What legacy are we leaving today’s students if they are being taught how to memorize information and rewarded for achieving on tests that in no way measure their ability to succeed in higher education or in the real world?

I understand that some form of measurement is unavoidable and even necessary. But attempting to assess achievement through high-stakes standardized testing simply leaves too much out of the equation.

What’s more, we must consider how the growing emphasis on high-stakes achievement tests is impacting the very fabric of education. What kind of society are we investing in if all we know how to do is memorize and regurgitate predetermined curriculum?


Amrein, A.L., & Berliner, D.C. (2002a). High-stakes testing, uncertainty, and student learning. Education Policy Analysis Archives, 10(18). Retrieved July 18, 2003, from

Amrein, A.L., & Berliner, D.C. (2002b). The impact of high-stakes tests on student academic performance:     An analysis of NAEP results in states with high-stakes tests and ACT, SAT, and AP Test results in states with high school graduation exams. Tempe, AZ: Education Policy Studies Laboratory, Arizona State University. Retrieved July 18, 2003, from

Bracey, G. W. (2001). TEST SCORES IN THE LONG RUN. Phi Delta Kappan, 82(8), 637.

Marchant, G. J., Paulson, S. E., & Shunk, A. (2006). Relationships between high-stakes testing policies and student achievement after controlling for demographic factors in aggregated data. education policy analysis archives, 14, 30.

Shhhh…..testing in progress.

Today, a break from the lege to talk about what testing feels like on the ground. Legislative battles over 5 or 15 tests and standards aside, students in Texas sharpened their pencils, sat down, and took STAAR tests this week.*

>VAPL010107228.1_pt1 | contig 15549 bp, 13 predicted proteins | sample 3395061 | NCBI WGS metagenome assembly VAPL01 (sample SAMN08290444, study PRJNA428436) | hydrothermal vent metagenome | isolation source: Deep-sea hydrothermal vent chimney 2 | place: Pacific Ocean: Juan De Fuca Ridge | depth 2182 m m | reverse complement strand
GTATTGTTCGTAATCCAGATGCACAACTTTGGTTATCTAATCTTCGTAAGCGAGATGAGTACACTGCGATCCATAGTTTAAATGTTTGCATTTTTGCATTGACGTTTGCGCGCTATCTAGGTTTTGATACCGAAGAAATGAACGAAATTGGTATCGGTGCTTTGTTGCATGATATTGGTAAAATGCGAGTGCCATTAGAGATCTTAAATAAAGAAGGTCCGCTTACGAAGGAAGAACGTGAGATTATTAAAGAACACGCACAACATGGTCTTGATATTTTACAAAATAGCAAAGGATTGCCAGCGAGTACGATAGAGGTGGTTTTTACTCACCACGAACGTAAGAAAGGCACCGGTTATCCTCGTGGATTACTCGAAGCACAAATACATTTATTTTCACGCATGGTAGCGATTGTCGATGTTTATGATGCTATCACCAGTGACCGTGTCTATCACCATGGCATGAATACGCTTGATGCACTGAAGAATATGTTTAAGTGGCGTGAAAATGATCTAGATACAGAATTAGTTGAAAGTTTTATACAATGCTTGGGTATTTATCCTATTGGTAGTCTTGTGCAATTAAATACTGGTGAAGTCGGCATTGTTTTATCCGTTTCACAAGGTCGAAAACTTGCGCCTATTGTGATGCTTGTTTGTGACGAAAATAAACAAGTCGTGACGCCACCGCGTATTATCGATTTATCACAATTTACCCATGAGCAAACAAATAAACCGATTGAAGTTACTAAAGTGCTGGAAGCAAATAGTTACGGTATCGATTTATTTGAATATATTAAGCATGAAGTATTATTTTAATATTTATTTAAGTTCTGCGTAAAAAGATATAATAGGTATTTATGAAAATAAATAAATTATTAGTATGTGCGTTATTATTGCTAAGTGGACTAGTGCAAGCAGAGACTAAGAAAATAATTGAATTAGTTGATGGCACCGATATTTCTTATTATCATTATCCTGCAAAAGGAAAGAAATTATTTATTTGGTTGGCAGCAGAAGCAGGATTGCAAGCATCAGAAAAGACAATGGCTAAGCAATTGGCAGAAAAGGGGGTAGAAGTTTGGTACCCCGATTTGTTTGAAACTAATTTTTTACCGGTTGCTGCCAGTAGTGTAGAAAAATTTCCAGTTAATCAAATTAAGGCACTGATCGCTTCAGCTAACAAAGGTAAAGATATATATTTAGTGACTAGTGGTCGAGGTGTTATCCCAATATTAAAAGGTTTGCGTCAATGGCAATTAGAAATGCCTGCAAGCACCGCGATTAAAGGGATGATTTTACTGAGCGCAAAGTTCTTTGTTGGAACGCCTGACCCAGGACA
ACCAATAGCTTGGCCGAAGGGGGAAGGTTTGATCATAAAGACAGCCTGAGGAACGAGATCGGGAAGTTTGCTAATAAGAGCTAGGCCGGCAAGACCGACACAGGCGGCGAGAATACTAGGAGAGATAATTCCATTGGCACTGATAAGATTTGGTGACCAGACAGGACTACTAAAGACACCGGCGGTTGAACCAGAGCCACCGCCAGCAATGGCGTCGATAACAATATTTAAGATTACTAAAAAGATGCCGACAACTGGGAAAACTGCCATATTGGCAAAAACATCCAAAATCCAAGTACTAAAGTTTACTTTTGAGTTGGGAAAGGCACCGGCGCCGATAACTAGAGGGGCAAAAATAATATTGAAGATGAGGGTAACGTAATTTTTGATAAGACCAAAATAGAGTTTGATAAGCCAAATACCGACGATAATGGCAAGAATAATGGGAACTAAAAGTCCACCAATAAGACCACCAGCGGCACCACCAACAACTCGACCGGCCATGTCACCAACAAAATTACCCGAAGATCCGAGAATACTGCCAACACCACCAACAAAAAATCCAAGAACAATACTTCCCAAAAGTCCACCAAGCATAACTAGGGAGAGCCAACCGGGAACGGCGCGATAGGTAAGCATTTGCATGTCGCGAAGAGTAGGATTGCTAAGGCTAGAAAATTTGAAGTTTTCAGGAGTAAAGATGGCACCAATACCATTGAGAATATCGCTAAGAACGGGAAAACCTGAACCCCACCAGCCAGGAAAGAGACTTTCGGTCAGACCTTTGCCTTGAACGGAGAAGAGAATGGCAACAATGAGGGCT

We can talk until we’re blue in the face about what to measure and how often, but no matter all that – the way it plays out on the ground is often a different story.

At the high school where I’m an intern, I can report that testing means an odd mix of chaos and calm. Walking the halls during testing hours, you could see proctors outside of rooms and signs on classroom doors: “DO NOT DISTURB – TESTING IN PROGRESS.”

When the bell rang for lunch or the afternoon periods after testing, chaos reigned. Kids flooded the hallways with pent up energy, and a food fight even erupted in the lunchroom. No big surprise for a few thousand kids made to sit tight for hours at a time, filling out bubble sheets and writing five-paragraph essays.

Students who weren’t taking tests were assigned to “TAKS Camp” – supposedly intensive test prep for the next round of TAKS tests. Every student I asked about that “bootcamp” was nonplussed. “Boring.” “Pointless.” “We didn’t really do anything.”

And the seniors, who didn’t have a test to take or prepare for at the moment? They sat in the gym from 9:15 in the morning until about 2pm, when classes usually resumed. Or they skipped.

I’m sure there were other kids who took it seriously. Maybe some even too seriously. But I didn’t see those kids. This is just my experience, a limited one, at just one school.

But it begs the question: for all the effort our state puts into these tests, for all the money we spend and energy we dedicate to determining their importance, what are the kids getting?

One Texas student took it upon himself to make a statement. A Junior, Kyron Birdine will graduate based on TAKS, but was forced to take the STAAR test as well, as part of a test group. His response?

“I have the TAKS test to study for, not this unneeded craziness. YOLO [You Only Live Once]”. He then tweeted a photo of his creative response. He’s been suspended and the story has gotten international attention. In case you were worried he would go forgotten, don’t be: a#freeKyron hashtag is building steam.

Silly though his action may have been, the kid has a point.

YOLO, legislators. Are we going to fix this testing mess or what?


*STAAR is the new version of testing in Texas, being phased in over the old TAKS test. More to come on that this weekend with the second round of my version of a Texas accountability history lesson.